Willy is encouraging Biff to steal again oppose explaining him his mistake. In addition, this can be considered as clue that tells that reader that Willy is confessing to Ben and the reader of knowing that his future is holding on by a string. Meaning that, Willy knows that he will have trouble with his sons in the future. Meaning that, Willy knows his sons will not work and not achieve the dreams that he had once for them. This can be noted when Willy and Linda are in the kitchen.
On the other hand Jim the slave truly cared for Huck and had helped him look deep inside himself and caused an internal battle between Huck's conscious and heart. There is still an argument to be made for which is Huck's "true father". Pap was introduced in chapter 5 and the first thing he says to Huck is '"You think you're a good deal of a big-bug, don't you?"' (28). Pap hadn't seen Huck for a decent time and did not appreciate that he was dressed nicer than his father or that he was educated.
Judging a book by its cover is a mistake because it leads to wasted time. The Great Gatsby, a novel written by F. Scott Fitzgerald, is a book that reflects that same idea of beauty always falling short. Through a semi-reliable narrator, Fitzgerald writes about obsessions and appearances to show his readers how the “American Dream” is falling apart. Right from the start, Nick, the narrator, introduces himself by giving insight on the way he was raised. His father had told him that whenever he felt “like criticizing anyone…[to] just remember that all the people in this world haven’t had the advantages that you’ve had” (Fitzgerald 1) .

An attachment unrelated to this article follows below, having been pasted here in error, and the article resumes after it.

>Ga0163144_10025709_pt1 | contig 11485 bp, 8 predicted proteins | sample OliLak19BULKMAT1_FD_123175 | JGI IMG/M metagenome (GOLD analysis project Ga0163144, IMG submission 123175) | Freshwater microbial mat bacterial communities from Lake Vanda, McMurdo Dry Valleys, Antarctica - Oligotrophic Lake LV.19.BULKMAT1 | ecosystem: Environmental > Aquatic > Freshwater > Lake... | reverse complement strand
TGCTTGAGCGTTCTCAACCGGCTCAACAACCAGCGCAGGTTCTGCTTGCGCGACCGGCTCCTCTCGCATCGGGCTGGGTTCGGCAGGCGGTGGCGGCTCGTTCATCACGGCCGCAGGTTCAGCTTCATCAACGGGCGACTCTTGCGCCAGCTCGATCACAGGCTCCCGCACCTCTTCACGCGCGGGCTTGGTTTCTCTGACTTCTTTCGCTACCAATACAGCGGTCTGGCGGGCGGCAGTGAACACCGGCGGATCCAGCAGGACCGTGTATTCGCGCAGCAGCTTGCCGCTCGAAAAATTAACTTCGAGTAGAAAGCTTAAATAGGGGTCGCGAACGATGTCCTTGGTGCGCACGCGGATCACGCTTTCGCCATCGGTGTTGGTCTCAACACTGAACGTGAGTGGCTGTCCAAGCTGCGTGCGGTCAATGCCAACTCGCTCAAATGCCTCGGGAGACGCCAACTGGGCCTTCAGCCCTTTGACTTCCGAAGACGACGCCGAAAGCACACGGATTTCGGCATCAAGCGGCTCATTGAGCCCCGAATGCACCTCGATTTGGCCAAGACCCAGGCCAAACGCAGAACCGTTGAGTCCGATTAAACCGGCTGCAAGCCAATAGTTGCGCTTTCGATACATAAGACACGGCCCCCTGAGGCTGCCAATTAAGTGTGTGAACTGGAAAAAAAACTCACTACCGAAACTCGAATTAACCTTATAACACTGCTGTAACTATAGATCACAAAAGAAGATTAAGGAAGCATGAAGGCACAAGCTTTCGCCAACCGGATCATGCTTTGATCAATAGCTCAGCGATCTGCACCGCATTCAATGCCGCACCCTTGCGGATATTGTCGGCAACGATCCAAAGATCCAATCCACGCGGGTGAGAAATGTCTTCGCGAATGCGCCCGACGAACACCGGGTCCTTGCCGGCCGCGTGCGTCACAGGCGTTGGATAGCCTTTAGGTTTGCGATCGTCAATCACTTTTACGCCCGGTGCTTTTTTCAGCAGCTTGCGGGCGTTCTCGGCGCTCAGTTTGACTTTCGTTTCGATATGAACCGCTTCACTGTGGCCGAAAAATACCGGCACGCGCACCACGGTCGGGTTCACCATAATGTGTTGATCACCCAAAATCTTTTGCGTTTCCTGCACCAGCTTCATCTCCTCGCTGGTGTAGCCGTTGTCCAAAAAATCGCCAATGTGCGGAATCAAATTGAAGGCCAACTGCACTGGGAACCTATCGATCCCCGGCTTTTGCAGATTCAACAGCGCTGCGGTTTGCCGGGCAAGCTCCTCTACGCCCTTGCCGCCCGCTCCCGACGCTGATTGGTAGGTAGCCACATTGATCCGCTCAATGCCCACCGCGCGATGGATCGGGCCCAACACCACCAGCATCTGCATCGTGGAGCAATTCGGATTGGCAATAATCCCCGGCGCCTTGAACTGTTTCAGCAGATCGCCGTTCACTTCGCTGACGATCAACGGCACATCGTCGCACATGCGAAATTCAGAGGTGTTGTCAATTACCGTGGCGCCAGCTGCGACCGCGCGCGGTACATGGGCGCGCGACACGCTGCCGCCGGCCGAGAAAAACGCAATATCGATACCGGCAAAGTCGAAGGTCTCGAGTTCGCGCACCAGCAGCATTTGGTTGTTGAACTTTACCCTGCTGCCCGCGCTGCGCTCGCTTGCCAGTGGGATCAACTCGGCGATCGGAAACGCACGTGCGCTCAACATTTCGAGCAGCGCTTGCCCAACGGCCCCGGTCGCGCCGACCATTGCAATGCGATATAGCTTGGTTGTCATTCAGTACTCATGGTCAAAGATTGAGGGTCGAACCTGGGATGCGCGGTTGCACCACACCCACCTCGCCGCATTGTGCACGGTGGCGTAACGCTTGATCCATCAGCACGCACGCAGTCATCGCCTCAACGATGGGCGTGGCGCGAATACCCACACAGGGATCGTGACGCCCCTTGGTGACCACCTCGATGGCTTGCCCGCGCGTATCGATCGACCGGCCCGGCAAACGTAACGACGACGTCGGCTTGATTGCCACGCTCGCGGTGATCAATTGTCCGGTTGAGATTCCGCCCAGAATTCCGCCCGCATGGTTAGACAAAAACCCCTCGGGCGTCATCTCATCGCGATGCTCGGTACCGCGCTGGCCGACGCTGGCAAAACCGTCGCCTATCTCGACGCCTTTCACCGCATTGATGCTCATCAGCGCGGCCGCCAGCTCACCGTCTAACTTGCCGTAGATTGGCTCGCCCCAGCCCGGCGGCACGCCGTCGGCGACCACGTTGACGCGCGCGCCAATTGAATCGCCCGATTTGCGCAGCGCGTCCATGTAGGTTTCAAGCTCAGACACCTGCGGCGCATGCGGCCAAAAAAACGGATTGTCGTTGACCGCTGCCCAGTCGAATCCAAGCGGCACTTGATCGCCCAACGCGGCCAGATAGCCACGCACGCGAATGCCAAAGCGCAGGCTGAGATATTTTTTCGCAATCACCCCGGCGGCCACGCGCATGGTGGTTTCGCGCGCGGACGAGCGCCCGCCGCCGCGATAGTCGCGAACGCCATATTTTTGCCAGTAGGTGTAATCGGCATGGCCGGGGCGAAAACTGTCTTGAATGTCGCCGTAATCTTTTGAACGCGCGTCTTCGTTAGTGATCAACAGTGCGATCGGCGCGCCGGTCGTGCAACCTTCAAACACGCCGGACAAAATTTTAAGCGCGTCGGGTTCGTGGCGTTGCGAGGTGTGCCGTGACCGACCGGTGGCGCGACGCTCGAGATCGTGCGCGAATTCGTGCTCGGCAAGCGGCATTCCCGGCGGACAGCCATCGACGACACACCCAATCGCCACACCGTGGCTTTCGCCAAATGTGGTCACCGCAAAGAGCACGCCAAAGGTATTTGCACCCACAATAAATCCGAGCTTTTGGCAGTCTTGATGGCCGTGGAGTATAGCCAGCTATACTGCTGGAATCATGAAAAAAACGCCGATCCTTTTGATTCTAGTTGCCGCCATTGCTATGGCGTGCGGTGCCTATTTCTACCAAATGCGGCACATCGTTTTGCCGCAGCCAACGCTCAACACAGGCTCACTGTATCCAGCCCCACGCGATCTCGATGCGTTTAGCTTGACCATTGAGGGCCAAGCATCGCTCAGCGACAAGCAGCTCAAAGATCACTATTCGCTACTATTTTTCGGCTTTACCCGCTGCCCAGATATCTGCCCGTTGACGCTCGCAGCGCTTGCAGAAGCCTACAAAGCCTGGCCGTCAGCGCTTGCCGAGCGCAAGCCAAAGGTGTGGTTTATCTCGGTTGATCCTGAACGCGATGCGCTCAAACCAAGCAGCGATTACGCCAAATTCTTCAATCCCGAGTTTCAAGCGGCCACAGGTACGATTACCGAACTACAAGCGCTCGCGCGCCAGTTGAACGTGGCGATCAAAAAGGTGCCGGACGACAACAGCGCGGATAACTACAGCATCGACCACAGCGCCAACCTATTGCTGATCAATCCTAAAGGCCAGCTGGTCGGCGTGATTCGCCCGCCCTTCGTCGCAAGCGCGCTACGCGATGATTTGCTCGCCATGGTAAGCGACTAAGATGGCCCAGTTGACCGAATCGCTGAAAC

He constantly repeats, ’when I was seventeen, I walked into the jungle, and when I was twenty-one, I walked out, and by god I was rich’. The repetition and boastful tone of this statement not only makes us, and Willy, extremely jealous of his success, but also emphasises the fact that he was only successful because of chance. But hold on- that’s not right! According to the American dream, people are supposed to gain success if they are personally attractive or work hard for it. Ben did not gain success as the American Dream defines, and so his experience proves that the Dream does not apply to everyone,
However, ironically, Biff does flunk that math test, which would not allow him to graduate from high school and attend university. Willy’s effect on Biff is the source of this “false pride” as mentioned by Howard. When Willy says, “Be liked and you’ll never want”, it again reinforces his value for popularity and attractiveness. These two concepts are also the causes of Willy’s need to be “well liked”. Being Well Liked Motif Willy is at the bottom of the totem pole in a capitalistic world.